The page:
Survey finds breathlessness prevalent in Australia and associated with poorer quality of life
By Dr Emily Lathlean MB BS, FRACGP
The National Breathlessness Survey has found clinically important breathlessness is common among Australian adults and associated with a substantial burden of ill health, both in people with and without a diagnosed respiratory or heart condition.
The cross-sectional, web based survey of a nationally representative population of 10,072 Australian adults conducted in October 2019 found 9.5% of respondents reported clinically important breathlessness.
Over half of those with clinically important breathlessness did not report a current respiratory or heart condition diagnosis, indicating the possibility of undiagnosed respiratory, heart or upper airway conditions or reduced fitness.
Professor Helen Reddel, respiratory physician and Research Leader at the Woolcock Institute of Medical Research, The University of Sydney, and an author of the study, published in Respirology, said ‘Many people with breathlessness assume it’s just because they’re unfit or overweight, and so they may not talk about it with their GP. We need to look out for it in primary care, and then undertake appropriate investigations to find the cause.’
Professor Reddel stressed the importance of starting with a good clinical history, rather than going straight to tests such as spirometry or a chest x-ray.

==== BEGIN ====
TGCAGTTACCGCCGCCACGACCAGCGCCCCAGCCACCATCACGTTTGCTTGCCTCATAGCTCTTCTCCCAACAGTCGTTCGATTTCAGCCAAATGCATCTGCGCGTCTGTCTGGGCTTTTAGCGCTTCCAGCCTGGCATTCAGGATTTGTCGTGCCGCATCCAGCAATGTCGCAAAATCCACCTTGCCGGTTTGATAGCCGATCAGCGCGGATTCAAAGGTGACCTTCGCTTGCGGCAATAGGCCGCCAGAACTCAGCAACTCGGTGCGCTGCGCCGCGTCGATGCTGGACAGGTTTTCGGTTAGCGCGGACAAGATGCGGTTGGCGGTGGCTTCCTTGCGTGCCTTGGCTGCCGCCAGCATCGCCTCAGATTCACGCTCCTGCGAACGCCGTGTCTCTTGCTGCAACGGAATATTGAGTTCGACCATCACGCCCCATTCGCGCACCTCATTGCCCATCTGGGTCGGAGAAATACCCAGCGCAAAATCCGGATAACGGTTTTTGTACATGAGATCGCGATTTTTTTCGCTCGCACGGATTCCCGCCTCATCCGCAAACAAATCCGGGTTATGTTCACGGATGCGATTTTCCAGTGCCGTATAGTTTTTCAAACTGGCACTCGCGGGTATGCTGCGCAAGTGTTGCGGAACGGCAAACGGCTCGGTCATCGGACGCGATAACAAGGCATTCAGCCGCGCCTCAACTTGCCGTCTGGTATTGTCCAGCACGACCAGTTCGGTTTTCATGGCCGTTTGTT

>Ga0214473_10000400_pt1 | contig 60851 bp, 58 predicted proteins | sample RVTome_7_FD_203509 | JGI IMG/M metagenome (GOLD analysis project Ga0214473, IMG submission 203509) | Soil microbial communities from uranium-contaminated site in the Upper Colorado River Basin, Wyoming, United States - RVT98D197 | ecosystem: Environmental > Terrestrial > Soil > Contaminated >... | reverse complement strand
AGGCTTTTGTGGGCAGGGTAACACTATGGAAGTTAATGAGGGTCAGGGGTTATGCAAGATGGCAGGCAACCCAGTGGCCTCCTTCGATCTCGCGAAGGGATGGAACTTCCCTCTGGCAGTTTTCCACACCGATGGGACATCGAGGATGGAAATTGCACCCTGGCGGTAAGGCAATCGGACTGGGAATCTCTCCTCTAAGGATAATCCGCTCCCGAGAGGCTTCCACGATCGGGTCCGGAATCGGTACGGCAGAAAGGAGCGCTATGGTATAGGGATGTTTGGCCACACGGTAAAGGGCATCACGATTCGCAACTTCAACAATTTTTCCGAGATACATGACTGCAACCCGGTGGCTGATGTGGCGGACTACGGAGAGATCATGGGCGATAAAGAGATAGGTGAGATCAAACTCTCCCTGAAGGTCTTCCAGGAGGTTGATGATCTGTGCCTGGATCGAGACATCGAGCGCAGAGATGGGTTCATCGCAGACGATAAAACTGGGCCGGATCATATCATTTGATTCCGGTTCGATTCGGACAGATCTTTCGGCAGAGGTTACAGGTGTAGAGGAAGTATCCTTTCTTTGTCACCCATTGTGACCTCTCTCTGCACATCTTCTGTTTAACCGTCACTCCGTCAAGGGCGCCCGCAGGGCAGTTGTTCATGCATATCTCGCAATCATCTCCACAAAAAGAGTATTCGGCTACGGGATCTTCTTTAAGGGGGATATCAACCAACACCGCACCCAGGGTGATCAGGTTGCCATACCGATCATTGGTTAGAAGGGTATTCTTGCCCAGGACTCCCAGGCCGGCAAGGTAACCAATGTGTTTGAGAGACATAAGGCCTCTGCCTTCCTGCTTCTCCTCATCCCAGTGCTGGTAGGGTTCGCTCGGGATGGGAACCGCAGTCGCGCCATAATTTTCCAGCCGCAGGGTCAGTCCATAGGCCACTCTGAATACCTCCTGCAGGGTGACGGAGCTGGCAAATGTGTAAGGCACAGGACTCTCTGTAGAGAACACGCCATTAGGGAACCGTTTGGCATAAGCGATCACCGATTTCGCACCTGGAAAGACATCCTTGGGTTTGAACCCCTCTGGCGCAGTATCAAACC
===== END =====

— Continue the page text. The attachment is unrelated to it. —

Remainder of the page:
‘For chronic breathlessness, my suggestion is to first ask about features that indicate whether this is likely to be cardiac disease or asthma or COPD or laryngeal problems or reduced fitness. Ask about duration, frequency of symptoms, triggers, things that make it better, smoking history, family history of breathlessness or emphysema, and associated symptoms, such as ankle swelling or symptoms of reflux.’
The study also found significant burden of breathlessness. Among those with clinically important breathlessness, 49.1% rated their general health as fair or poor and 44.2% had at least moderate depression or anxiety symptoms.
‘Feeling short of breath makes you feel anxious ... and anxiety itself can make you feel breathless,’ Professor Reddel said. ‘Some of the differential diagnosis ... can have symptoms that are rather similar to anxiety, so it’s difficult to tease out. Our survey showed that the more breathless a person was, the more likely they were to have anxiety, but you can’t disentangle cause and effect there.’
Professor Reddel also advocated for the need to consider the patient holistically.
‘For people with moderate or severe breathlessness, for example due to long-term lung disease or heart failure, we need to not just manage the medical condition, but also think about mental health support, social support and resources at home.’
Respirology 2021; 1-8; doi: 10.1111/resp.14070.